# Sample Size and Power Calculations for Case-only Interaction Studies

Departments of Epidemiology and Biostatistics; Harvard School of Public Health; Boston, MA; tvanderw@hsph.harvard.edu

Supported by NIH grant ES017876.

## To the Editor:

Hwang et al^{1} and Foppa and Spiegelman^{2} have presented sample size and power calculations for gene-environment interaction in case-control studies. These calculations have been criticized by Garcia-Closas and Lubin^{3} for relying on a variance estimator under the null (the “null-variance” formula^{4}), rather than under the alternative. The issue is not that the null-variance sample-size calculations are incorrect, but simply that they do not correspond to the test statistics that are generally used. In practice, the variance is most often evaluated under the alternative, which requires different formulas. Relying on the null variance for interaction in logistic regression models (when the variance for the test statistic is in fact estimated under the alternative) tends to underestimate the sample sizes required, especially when interaction odds ratios are relatively large.^{3,5}

Similar issues pertain to case-only designs. Under the assumption of gene-environment independence, Yang et al^{6} presented expressions for calculating required sample size for the case-only estimator of interaction that rely on the null-variance formula. The authors provide the following formula for the sample size required to detect a case-only interaction ratio of magnitude *Ri* with significance level α and power β:

where *Z*_{1−α/2} and *Z*_{β} are the (1−α/2)th and βth quantiles, respectively, of the standard normal distribution, and where *vN* and *vA* are the variance of the test statistic under the null and the alternative, respectively. Yang et al^{6} described how *vN* and *vA* can be computed for various values of the prevalence (*g*) of the genetic factor, the prevalence (*e*) of the environmental factor, the relative risk for the genetic factor alone (*Rg*), and the relative risk for the environmental factor alone (*Re*). However, when case-only estimators are actually employed, the variance for test statistics for the interaction parameter is generally estimated under the alternative.

Here, we give sample-size and power formulas for the case-only interaction estimator that can be used when the variance under the alternative is employed (as is often done in practice). The sample size required to detect an interaction ratio *Ri* using a Wald test statistic with variance evaluated under the alternative and with significance level α and power β is given by Demidenko^{5} as follows:

where for the case-only estimator, *vA* is given by Yang et al^{6} as follows:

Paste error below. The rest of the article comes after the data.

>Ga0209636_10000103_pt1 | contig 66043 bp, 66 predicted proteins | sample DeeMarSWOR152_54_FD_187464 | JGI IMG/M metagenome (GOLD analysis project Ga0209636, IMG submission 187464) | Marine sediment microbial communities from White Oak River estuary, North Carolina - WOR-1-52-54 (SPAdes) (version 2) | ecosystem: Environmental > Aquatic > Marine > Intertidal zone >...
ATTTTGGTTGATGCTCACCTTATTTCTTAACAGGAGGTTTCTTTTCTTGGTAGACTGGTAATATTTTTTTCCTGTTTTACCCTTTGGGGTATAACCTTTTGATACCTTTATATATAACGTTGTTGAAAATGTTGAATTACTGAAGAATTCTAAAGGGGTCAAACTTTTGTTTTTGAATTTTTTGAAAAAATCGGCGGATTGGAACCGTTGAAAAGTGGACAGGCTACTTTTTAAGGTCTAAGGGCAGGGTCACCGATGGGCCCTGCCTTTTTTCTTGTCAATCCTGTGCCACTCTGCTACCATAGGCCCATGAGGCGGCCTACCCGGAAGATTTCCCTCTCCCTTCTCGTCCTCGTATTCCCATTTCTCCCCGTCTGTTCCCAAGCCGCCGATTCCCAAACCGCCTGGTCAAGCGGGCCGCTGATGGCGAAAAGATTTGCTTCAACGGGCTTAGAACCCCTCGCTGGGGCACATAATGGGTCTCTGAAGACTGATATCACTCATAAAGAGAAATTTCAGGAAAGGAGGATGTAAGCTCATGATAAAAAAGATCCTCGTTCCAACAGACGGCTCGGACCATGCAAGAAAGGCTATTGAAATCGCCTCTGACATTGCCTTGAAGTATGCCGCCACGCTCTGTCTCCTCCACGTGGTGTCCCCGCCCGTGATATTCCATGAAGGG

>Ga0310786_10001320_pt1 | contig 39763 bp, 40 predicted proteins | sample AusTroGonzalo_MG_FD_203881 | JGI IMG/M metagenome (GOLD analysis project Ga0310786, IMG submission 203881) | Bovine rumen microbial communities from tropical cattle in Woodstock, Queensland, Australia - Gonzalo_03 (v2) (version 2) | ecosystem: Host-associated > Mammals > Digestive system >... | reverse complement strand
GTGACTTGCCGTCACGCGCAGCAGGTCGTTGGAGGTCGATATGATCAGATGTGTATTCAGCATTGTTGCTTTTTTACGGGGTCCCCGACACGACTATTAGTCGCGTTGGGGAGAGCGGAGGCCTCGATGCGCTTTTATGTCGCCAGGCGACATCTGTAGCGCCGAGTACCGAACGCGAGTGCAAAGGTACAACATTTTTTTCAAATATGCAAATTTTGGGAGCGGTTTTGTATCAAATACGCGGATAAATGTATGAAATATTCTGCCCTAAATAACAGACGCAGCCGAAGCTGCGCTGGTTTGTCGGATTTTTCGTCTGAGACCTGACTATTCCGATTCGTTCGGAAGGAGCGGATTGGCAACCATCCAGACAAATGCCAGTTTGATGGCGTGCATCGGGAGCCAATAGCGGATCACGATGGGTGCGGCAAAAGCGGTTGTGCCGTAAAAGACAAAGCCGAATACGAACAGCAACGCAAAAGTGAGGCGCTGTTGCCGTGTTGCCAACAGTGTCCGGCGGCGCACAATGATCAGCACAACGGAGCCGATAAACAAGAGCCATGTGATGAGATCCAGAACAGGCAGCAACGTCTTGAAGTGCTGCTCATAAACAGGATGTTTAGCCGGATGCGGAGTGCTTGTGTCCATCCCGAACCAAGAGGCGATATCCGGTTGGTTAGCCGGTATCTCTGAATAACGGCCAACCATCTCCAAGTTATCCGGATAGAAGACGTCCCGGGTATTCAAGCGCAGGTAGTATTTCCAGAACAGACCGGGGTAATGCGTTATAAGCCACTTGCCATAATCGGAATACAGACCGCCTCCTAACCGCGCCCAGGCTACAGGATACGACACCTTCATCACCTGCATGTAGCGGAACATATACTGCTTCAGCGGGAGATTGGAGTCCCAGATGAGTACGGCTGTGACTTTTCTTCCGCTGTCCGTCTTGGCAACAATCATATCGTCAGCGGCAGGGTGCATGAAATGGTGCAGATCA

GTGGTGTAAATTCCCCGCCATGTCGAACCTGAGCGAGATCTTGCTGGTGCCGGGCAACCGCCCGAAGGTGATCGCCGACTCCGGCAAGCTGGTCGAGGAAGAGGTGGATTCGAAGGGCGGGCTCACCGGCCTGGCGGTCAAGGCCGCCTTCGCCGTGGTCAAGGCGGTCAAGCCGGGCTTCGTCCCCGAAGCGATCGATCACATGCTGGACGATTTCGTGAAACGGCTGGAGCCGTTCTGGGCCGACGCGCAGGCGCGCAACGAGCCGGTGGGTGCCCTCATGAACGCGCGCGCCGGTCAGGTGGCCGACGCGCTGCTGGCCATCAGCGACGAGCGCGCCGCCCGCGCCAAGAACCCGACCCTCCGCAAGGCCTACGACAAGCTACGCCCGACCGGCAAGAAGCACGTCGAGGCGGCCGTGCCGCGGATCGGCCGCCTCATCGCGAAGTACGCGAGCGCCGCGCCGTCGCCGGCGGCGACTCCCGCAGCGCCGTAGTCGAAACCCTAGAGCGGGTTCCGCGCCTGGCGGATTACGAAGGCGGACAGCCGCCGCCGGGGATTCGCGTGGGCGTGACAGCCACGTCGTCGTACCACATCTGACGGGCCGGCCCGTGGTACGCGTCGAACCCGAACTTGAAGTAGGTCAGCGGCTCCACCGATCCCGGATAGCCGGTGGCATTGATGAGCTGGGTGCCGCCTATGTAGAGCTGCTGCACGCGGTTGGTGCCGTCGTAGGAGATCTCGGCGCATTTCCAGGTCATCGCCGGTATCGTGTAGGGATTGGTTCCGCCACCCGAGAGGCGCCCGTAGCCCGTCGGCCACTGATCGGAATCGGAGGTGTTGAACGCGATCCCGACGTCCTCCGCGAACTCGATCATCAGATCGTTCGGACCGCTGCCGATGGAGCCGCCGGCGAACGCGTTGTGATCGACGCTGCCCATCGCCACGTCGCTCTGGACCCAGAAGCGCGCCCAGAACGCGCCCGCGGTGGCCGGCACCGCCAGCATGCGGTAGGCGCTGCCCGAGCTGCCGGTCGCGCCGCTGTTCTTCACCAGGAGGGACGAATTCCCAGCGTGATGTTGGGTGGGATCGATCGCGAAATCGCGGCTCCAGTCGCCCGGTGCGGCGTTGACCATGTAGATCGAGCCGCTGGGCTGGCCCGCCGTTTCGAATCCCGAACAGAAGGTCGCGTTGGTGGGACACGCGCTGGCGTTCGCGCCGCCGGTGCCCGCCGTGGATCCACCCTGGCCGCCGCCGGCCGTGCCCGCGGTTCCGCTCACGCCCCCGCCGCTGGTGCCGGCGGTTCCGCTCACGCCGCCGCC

The discrepancies between the sample-size formula in Eq. (1) from Yang et al^{6} and that given in Eq. (2) can lead to meaningful differences in the estimated requirement for sample size. For example, in a case-only study with α = 5%, β = 80%, *g* = *e* = 0.1, *Rg* = 1, *Re* = 2, and *Ri* = 2, Yang et al^{6} reported a required sample size of 939; in contrast, the required sample size calculated from Eq. (2) is 785. For larger interaction ratios, the use of null variance employed by Yang et al^{6} can underestimate the required sample size. In a case-only study with α = 5%, β = 80%, *g* = 0.1, *e* = 0.3, *Rg* = 1, *Re* = 2, and *Ri* = 10, Yang et al^{6} reported a required sample size of 34, whereas Eq. (2) gives a sample size of 55. This mirrors the finding of Garcia-Closas and Lubin^{1} for case-control studies, where using the null variance with larger interaction parameters can substantially underestimate the required sample size.

If power for a fixed sample size *n* is of interest, then this can be calculated by

where Φ^{−1} is the inverse cumulative distribution function for a standard normal random variable. The power and sample-size calculations of Yang et al^{6} should be used only if the investigator intends to calculate the variance of the test statistic under the null (which is generally not done); otherwise the power and sample size calculations given here should be used.

In some cases, an investigator might be interested in testing log(*Ri*)> log(2) or log(*Ri*)>log(3) to detect “sufficient cause” or “epistatic” interactions.^{7,8} Sample size calculations could then proceed as mentioned earlier, using the formula in equation (2), but replacing the denominator (log(*Ri*))^{2} with either [log(*Ri*)− log(2)]^{2} or [log(*Ri*)−log(3)]^{2}, respectively.

Tyler J. VanderWeele

Departments of Epidemiology and Biostatistics

Harvard School of Public Health

Boston, MA

tvanderw@hsph.harvard.edu

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